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Zorach Collection of East German Literature

Identifier: MS 077


This collection consists of literature from the former Democratic Republic of Germany (East Germany) collected by Franklin and Marshall College Professor of German, Cecile Zorach during travels to East Germany. Literature consists of government and non-governmental publications (some propagandic in nature), guidebooks, and magazines on themes such as politics, nuclear war, economics, youth, education, culture, and tourism. The bulk of the literature dates from the 1980s and gives a view of socialism in a Soviet-influenced, Eastern-Bloc country during the late Cold War period. A similar collection of Soviet Union material is available in the library as the J. William Frey Collection on the Soviet Union.


  • Creation: 1976-1990,
  • Creation: Majority of material found within 1980-1989


Language of Material

All materials in English and German.

Restrictions on Access

Access unrestricted.

Terms Governing Use and Reproduction

Photocopying and publication restricted by copyright. except by permission of copyright holder..

Biographical / Historical

Cecile C. Zorach has served as Professor of German at Franklin and Marshall College from 1984 to the present. A native of Arkansas, Zorach holds an A.B. from Oberlin College (Religious Studies), an M.A. from the University of Massachusetts (German), and a Ph. D in German from Princeton University. Before coming to F & M in 1984, Zorach served as Visiting Assistant Professor of German at Stanford University, 1976-78; Assistant Professor of German University of Michigan, 1978-84; and Director, German Program Residential College/University of Michigan, 1978-84. From 2001-2008 she served as Director of the F & M International Studies Program and Joseph International Center.

Biographical / Historical

The Deutsche Demokratische Republik (DDR or Democratic Republic of Germany) was created as a nation state in 1949, as a result of the defeat of Germany in the Second World War by the United States, United Kingdom, France, and the Soviet Union. The 1945 Potsdam Conference (held by the victors) divided Germany into areas of occupation roughly correlating to the geographic areas conquered by each nation?s military forces. The western part was occupied and governed by the western allies, U.S., U.K., and France, while the eastern part was occupied and governed by the Soviet Union. By 1949, agreements resulted in the partitioning of Germany into the nation states of West Germany (Federal Republic of Germany), whose democratic government allied itself with the western allies, and East Germany (Democratic Republic of Germany), whose ruling Socialist Party aligned itself with the Soviet Union. Post war tensions between the democratic, capitalist west and the totalitarian, communist east resulted in a further divide between the Soviet-dominated Eastern bloc governments (Eastern Europe) and U.S.-influenced Western Europe, setting the stage for the subsequent 40-year Cold War between the United States and the Soviet Union. As part of the Potsdam agreement, the city of Berlin, which was located in the Soviet zone of occupation, was divided into four sectors of occupation among the conquering nations. In 1961, the East Germans constructed the Berlin Wall to seal off movement and political defections between the eastern and western parts of the city and between West Berlin and East Germany, further exacerbating Cold War tensions. By 1989, social, economic, and political forces resulted in largely peaceful revolution and the collapse of communism in Eastern Europe and the Berlin Wall was dismantled. In 1990 the nation of East Germany was dissolved and reunited with West Germany as the modern-day Federal Republic of Germany.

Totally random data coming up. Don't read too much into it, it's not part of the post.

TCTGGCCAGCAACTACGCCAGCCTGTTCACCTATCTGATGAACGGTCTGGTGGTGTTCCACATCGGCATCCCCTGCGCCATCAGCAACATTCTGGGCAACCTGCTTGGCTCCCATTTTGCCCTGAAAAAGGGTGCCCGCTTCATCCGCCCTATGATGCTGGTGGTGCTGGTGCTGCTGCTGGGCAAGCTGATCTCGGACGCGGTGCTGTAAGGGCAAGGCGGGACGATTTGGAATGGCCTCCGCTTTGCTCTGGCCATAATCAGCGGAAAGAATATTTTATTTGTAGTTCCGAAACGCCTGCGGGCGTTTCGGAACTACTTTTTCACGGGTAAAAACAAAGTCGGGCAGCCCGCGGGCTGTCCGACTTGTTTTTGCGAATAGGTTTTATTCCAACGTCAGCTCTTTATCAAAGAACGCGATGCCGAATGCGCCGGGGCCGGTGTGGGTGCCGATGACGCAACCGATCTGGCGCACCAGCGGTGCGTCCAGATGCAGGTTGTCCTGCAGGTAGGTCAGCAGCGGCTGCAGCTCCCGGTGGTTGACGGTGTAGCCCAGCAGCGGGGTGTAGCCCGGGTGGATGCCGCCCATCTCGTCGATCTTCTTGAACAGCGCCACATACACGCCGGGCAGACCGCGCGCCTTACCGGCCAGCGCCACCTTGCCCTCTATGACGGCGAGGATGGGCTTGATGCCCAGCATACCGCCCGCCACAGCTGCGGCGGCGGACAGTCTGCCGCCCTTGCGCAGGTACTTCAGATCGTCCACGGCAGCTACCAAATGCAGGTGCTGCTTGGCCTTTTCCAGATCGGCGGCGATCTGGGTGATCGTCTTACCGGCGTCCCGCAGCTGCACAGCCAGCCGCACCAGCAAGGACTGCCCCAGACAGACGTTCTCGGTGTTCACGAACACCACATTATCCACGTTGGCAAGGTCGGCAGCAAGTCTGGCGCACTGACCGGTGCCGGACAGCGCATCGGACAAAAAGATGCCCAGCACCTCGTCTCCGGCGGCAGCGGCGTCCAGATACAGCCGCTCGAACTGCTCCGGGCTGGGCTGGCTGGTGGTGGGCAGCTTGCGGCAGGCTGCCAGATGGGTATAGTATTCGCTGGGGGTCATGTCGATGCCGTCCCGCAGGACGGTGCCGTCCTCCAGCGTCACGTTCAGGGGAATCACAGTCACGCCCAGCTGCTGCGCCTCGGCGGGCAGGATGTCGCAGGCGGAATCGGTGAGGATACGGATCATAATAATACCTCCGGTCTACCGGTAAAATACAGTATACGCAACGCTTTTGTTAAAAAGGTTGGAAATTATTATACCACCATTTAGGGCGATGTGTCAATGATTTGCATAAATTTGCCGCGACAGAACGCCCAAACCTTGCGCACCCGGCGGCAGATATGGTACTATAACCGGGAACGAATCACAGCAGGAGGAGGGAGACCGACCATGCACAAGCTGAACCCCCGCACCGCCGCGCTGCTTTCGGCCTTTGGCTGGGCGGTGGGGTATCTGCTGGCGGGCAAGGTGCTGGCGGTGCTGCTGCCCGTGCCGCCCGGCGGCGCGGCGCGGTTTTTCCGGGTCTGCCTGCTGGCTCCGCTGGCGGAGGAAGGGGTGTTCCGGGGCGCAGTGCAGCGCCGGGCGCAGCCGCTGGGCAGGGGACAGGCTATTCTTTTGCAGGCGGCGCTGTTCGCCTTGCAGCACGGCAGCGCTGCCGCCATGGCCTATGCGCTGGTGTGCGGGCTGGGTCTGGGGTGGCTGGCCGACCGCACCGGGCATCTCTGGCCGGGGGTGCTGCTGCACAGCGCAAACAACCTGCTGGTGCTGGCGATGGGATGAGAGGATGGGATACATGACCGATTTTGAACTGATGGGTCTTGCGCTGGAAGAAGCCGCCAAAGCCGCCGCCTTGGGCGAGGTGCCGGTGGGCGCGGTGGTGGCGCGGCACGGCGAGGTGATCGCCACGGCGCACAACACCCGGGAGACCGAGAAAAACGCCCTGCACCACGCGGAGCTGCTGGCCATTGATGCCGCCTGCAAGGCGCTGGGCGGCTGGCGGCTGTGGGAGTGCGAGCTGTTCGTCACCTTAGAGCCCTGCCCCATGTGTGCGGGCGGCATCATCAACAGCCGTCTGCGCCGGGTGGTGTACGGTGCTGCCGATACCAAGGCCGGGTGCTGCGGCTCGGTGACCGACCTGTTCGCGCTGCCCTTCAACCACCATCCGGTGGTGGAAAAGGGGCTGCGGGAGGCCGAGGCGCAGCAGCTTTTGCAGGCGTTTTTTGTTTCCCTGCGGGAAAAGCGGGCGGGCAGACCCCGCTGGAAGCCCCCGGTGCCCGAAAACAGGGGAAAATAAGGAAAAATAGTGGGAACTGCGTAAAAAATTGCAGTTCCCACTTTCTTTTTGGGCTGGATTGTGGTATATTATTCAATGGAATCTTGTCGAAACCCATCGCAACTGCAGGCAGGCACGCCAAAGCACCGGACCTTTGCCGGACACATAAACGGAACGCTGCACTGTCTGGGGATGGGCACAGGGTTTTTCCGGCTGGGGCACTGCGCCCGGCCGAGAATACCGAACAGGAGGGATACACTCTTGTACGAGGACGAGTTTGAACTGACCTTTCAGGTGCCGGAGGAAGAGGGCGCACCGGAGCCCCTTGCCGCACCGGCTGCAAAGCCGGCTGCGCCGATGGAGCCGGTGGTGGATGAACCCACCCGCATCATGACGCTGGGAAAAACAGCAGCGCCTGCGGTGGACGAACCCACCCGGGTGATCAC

1.5 Linear feet (4 boxes)


Collection: Organized into seven series: based on subjects and genres of material such as politics, youth, education, culture, guidebooks, magazines, and miscellaneous items.

Ownership and Custodial History

All materials in this collection were collected by Cecile Zorach from the 1980s through 2000s. Some material was collected in the 1980s during personal trips to the former East Germany, while additional material was given to her through the years by colleagues. All material was in her possession until donated to Franklin and Marshall College in 2014.


Description rules
Describing Archives: A Content Standard
Language of description
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Repository Details

Part of the Franklin and Marshall College Special Collections Repository

PO Box 3003
Lancaster PA 17604 United States